WASHINGTON (Legal Newsline) – The U.S. Environmental Protection Agency (EPA) announced an assessment in collaboration with California’s Department of Pesticide Regulation that indicates a potential threat of insecticides to pollinators.
The assessment focuses on the neonicotinoid insecticide, imidaclorprid. It identifies a potential risk to beehives where the pesticide comes into contact with crops that attract pollinators.
“Delivering on the President’s National Pollinator Strategy means EPA is committed not only to protecting bees and reversing bee loss, but for the first time assessing the health of the colony for the neonicotinoid pesticides,” Jim Jones, assistant administrator of the Office of Chemical Safety and Pollution Prevention, said. “Using science as our guide, this preliminary assessment reflects our collaboration with the state of California and Canada to assess the results of the most recent testing required by EPA.”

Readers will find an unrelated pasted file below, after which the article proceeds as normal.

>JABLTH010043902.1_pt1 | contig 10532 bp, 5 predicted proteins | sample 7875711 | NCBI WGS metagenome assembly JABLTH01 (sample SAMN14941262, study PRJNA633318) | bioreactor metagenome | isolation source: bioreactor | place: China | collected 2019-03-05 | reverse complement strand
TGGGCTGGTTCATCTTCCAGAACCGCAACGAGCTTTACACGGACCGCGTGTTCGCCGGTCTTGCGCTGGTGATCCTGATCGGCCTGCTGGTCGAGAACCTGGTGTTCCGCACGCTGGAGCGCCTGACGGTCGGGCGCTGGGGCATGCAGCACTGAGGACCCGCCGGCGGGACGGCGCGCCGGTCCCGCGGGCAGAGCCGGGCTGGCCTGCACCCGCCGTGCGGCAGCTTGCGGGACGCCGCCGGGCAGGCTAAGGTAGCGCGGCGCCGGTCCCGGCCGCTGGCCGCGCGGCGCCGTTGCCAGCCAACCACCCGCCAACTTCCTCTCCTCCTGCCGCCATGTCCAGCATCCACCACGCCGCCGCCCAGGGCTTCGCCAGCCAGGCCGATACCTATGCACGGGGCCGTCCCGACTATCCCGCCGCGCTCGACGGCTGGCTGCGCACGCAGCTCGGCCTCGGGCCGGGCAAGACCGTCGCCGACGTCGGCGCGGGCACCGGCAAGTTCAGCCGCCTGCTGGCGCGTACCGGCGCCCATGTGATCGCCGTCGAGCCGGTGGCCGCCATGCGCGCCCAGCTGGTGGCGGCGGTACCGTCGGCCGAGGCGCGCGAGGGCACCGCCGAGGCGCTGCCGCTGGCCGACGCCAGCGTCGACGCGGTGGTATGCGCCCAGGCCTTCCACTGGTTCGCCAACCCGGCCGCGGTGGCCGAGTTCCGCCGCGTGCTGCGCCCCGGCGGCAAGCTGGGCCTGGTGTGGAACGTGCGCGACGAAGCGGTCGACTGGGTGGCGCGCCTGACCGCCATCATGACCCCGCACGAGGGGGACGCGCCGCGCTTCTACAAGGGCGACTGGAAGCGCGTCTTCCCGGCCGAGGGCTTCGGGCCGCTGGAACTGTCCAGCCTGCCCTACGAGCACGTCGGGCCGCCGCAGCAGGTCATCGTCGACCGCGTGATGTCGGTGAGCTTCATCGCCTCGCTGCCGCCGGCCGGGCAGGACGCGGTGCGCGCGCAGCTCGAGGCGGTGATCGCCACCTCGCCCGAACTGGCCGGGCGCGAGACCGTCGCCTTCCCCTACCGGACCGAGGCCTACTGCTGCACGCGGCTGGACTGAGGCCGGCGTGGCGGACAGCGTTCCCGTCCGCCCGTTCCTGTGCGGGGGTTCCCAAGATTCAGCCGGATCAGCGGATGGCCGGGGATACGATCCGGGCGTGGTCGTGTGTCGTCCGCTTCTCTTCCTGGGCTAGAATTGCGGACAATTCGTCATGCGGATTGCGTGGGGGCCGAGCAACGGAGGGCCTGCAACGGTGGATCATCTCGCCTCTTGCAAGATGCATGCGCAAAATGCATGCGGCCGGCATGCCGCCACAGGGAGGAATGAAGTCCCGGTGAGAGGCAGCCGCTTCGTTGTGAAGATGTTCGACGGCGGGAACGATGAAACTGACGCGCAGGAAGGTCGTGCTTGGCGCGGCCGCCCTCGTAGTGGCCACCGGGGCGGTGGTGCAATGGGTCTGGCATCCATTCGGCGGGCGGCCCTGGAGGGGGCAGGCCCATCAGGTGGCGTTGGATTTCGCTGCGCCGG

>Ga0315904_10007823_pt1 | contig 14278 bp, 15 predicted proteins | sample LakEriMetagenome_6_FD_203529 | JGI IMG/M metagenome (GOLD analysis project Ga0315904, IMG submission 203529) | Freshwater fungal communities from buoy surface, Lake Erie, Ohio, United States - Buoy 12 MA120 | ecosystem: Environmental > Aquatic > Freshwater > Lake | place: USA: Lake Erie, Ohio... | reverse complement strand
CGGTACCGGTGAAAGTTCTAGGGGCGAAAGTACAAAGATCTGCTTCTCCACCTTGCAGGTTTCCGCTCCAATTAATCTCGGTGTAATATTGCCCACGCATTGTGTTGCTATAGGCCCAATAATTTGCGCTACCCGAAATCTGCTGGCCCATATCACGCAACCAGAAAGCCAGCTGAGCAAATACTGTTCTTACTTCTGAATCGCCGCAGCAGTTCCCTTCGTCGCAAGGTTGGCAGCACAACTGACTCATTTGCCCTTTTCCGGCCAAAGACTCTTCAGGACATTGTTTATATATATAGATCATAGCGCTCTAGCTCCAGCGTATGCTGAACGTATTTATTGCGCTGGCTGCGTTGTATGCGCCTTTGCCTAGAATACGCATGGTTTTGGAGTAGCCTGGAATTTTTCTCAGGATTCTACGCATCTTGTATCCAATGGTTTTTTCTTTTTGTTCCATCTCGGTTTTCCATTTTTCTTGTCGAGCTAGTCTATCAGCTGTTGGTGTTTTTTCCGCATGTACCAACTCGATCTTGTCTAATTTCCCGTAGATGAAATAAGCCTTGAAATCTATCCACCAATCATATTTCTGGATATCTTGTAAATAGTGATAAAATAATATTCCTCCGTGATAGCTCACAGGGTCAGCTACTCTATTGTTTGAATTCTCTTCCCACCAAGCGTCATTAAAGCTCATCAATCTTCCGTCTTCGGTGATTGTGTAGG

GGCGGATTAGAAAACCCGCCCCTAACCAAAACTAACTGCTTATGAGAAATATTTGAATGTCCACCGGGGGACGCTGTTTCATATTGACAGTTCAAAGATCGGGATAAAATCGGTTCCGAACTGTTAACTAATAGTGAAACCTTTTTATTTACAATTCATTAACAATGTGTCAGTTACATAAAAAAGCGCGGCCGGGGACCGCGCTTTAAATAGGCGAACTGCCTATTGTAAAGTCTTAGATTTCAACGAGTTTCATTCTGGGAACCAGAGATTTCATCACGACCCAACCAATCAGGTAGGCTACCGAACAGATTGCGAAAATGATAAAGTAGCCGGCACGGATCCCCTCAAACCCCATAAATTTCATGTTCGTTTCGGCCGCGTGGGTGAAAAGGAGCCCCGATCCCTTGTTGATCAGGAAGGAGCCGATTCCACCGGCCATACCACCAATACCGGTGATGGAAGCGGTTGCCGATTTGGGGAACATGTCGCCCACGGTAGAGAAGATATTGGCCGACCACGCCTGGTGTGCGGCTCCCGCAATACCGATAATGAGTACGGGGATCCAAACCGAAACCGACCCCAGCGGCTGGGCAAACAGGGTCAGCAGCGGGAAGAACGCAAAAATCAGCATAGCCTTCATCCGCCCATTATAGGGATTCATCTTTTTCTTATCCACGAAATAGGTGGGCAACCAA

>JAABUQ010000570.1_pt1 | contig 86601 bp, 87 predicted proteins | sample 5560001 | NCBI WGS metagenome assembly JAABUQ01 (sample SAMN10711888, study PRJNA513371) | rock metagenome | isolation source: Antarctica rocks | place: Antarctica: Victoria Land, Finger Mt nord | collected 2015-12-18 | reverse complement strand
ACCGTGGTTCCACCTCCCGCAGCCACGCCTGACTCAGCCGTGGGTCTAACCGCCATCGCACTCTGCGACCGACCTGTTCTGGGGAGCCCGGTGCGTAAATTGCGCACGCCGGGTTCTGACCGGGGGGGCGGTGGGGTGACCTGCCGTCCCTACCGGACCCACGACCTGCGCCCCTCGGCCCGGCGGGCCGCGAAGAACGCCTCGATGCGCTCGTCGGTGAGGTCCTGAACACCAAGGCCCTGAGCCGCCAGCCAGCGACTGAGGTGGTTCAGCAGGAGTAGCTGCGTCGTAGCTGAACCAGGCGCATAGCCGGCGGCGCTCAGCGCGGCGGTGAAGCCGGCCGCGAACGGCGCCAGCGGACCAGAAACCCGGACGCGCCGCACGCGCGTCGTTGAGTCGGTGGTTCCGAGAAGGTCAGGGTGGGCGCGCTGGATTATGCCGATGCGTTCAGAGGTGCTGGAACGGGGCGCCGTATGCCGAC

The preliminary assessment identified a residue level for imidacloprid of 25 parts per billion. This is a threshold. With numbers above 25 parts per billion, effects on pollinator hives are likely to be seen. Below it, they are less likely.
The assessment for imidacloprid is the first of four preliminary pollinator risk assessments for the neonicotinoid insecticides that the EPA is conducting. The other tests, which assess clothianidin, thiamethoxam and dinotefuran, will be released for public comment in December.